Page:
China might be in a recession or going into one. That’s a controversial statement since real GDP rose 5.2% y/y during Q4-2023, according to the official data from the National Bureau of Statistics of China (NBS). The NBS also reported that industrial production rose 6.8% y/y in December and that inflation-adjusted retail sales increased 7.7% last month (chart). Those are not recession readings.
China’s recession is hiding in plain sight. It is the result of a major negative wealth effect on consumers caused by plunging real estate and stock prices. It’s hard to get accurate data on the former because the property market has turned very illiquid over the past couple of years as property developers have faced severe liquidity and solvency challenges. In an illiquid market, one can only guess the correct value of an asset.
On the other hand, stock prices are publicly available. We can clearly see a bear market that is usually associated with the bursting of speculative bubbles and recessions. For starters, the Shenzhen Real Estate stock price index is down a whopping 58% since July 9, 2020 (chart).
The China MSCI stock price index has plunged 62% since February 17, 2021 (chart).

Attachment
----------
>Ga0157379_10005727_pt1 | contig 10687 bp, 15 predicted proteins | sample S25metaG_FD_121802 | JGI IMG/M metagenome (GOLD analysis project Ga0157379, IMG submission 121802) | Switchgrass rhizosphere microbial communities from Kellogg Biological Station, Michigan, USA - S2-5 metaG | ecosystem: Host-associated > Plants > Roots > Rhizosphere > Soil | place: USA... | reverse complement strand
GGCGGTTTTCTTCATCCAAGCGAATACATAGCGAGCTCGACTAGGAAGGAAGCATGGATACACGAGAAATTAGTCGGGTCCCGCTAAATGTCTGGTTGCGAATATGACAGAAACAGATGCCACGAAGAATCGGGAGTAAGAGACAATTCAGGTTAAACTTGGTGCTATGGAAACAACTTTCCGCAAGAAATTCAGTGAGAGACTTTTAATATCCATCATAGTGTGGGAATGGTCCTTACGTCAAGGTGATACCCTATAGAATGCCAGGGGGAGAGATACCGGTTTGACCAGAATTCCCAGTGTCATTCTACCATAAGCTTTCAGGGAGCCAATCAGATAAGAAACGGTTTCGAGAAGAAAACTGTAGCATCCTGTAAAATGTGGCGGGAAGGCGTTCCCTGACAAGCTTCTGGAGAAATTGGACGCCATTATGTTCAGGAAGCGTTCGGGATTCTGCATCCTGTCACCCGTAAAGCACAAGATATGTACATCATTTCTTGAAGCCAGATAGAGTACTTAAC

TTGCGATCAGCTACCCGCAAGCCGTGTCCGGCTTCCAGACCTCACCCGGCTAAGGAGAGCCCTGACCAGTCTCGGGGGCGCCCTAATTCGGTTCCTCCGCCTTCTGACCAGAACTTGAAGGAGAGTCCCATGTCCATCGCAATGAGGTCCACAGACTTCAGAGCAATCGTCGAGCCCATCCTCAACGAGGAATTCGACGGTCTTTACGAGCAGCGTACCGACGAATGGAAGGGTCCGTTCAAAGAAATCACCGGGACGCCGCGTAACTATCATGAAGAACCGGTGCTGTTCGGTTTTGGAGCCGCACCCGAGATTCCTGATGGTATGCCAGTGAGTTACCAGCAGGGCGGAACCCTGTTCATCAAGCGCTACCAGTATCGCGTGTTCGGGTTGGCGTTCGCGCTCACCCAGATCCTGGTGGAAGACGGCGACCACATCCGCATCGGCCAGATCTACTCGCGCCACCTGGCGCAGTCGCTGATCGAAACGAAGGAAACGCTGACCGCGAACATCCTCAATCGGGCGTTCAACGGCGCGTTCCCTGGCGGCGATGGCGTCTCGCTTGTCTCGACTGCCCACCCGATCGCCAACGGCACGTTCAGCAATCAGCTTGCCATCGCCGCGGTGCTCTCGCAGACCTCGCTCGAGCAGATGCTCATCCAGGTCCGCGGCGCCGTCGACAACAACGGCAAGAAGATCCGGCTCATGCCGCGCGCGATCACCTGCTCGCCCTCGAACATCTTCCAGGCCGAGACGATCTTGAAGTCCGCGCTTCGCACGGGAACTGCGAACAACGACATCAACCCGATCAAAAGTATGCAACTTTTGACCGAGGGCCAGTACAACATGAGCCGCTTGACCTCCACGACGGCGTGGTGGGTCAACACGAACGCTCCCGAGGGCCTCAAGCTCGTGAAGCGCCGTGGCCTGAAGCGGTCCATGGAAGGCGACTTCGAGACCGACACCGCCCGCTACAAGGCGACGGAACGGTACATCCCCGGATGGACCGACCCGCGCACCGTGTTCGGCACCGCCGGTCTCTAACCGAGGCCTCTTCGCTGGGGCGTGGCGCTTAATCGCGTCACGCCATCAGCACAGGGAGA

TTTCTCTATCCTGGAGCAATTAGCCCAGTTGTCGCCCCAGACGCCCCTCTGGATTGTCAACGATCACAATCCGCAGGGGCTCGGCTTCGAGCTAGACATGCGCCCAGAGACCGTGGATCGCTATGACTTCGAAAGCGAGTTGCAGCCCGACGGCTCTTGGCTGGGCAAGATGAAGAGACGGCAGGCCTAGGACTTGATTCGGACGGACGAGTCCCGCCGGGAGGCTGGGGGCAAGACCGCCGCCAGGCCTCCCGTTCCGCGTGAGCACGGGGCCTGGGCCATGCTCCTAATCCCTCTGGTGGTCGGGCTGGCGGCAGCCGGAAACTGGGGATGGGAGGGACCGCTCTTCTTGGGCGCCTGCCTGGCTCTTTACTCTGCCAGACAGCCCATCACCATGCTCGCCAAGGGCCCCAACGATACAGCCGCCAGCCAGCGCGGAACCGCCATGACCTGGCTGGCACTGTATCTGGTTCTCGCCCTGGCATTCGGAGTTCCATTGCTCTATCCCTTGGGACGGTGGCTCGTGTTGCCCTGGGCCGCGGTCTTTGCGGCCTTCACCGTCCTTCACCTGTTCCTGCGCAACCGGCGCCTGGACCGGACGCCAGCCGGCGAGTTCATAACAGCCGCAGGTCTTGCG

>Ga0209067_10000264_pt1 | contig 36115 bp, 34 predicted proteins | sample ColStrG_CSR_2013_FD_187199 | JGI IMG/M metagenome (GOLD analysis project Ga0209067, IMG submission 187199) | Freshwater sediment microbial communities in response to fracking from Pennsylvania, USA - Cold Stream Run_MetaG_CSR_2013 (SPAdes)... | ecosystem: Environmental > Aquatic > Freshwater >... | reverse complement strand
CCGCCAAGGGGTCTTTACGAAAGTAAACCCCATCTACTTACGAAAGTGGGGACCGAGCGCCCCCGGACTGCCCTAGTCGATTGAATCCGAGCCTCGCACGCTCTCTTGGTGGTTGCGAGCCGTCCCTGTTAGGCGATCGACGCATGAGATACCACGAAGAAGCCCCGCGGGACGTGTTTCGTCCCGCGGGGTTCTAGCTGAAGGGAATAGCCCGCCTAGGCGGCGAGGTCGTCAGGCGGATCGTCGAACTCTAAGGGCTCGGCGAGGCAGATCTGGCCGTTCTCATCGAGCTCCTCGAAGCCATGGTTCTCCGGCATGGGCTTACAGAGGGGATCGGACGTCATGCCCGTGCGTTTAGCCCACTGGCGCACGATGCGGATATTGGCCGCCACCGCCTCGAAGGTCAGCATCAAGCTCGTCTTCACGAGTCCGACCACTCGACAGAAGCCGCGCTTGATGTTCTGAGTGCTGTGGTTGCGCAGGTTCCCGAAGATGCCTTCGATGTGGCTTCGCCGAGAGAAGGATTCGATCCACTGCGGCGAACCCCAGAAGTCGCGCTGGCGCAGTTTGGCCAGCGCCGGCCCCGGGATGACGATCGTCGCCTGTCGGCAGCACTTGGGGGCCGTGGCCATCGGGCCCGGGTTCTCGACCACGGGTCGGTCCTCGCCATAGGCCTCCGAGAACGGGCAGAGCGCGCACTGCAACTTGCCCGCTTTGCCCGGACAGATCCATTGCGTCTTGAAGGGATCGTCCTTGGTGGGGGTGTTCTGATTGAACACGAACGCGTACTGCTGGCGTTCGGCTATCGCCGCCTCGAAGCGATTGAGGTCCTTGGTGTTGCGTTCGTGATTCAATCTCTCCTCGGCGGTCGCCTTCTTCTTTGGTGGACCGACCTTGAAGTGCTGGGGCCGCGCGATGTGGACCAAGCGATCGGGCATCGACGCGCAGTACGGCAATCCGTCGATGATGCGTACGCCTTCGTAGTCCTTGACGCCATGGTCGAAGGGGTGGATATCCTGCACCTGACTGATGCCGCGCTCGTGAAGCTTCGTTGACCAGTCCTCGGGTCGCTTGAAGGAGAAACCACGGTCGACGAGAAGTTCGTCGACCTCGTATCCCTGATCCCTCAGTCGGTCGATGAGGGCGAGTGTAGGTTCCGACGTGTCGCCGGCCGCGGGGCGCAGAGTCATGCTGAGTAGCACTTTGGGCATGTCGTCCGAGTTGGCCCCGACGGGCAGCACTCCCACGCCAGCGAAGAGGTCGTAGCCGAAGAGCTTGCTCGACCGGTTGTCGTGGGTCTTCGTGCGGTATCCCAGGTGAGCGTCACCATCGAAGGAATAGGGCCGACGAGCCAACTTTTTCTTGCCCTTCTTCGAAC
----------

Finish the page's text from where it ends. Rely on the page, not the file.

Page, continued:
How bad is it? More than $6 trillion has been wiped out from the market value of Chinese and Hong Kong stocks since the 2021 peak, a January 23 Bloomberg article reports. Furthermore: “Policymakers are seeking to mobilize about 2 trillion yuan ($278 billion), mainly from the offshore accounts of Chinese state-owned enterprises, as part of a stabilization fund to buy shares onshore through the Hong Kong exchange link, said the people, asking not to be identified discussing a private matter.”
By the way, since the Great Financial Crisis in 2008, the China MSCI stock price index has been essentially flat, while the US MSCI stock price index has more than quadrupled (chart).
You'll find these automatically updating charts in the Global Economy section of Our Charts.